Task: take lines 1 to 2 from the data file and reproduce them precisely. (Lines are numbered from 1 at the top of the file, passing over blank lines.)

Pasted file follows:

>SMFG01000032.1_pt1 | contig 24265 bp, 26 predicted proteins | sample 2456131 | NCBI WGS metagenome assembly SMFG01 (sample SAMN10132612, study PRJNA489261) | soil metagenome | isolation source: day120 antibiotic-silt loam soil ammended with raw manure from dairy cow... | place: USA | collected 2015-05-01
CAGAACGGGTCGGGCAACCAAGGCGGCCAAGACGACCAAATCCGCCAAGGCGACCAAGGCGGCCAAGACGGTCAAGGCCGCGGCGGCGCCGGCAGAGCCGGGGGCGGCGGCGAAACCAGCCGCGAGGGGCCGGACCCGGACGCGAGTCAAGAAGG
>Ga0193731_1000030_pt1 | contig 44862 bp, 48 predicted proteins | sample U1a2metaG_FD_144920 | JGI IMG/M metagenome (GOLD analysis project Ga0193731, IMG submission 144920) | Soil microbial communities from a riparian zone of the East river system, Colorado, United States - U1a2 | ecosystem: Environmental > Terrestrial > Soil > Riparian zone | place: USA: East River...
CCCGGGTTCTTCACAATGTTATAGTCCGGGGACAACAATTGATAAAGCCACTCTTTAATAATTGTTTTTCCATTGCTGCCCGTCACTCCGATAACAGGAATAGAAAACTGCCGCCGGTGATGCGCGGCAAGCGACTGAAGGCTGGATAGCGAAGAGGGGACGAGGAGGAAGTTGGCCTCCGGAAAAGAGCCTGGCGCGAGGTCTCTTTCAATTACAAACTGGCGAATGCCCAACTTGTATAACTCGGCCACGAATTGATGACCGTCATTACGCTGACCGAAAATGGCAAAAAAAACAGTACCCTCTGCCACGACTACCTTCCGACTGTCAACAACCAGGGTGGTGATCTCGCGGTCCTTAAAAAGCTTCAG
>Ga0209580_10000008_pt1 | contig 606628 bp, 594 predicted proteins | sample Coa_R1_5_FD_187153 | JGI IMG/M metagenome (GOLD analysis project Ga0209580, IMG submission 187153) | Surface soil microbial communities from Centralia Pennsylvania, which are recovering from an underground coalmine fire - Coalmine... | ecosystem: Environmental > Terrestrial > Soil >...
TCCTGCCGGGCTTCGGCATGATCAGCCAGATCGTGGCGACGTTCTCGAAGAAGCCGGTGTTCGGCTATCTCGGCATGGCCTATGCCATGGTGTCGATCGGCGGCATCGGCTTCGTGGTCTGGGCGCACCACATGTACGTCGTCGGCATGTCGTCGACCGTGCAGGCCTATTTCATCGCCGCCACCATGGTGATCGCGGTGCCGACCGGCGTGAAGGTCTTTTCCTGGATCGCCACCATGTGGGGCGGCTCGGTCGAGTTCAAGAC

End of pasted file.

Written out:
>SMFG01000032.1_pt1 | contig 24265 bp, 26 predicted proteins | sample 2456131 | NCBI WGS metagenome assembly SMFG01 (sample SAMN10132612, study PRJNA489261) | soil metagenome | isolation source: day120 antibiotic-silt loam soil ammended with raw manure from dairy cow... | place: USA | collected 2015-05-01
CAGAACGGGTCGGGCAACCAAGGCGGCCAAGACGACCAAATCCGCCAAGGCGACCAAGGCGGCCAAGACGGTCAAGGCCGCGGCGGCGCCGGCAGAGCCGGGGGCGGCGGCGAAACCAGCCGCGAGGGGCCGGACCCGGACGCGAGTCAAGAAGG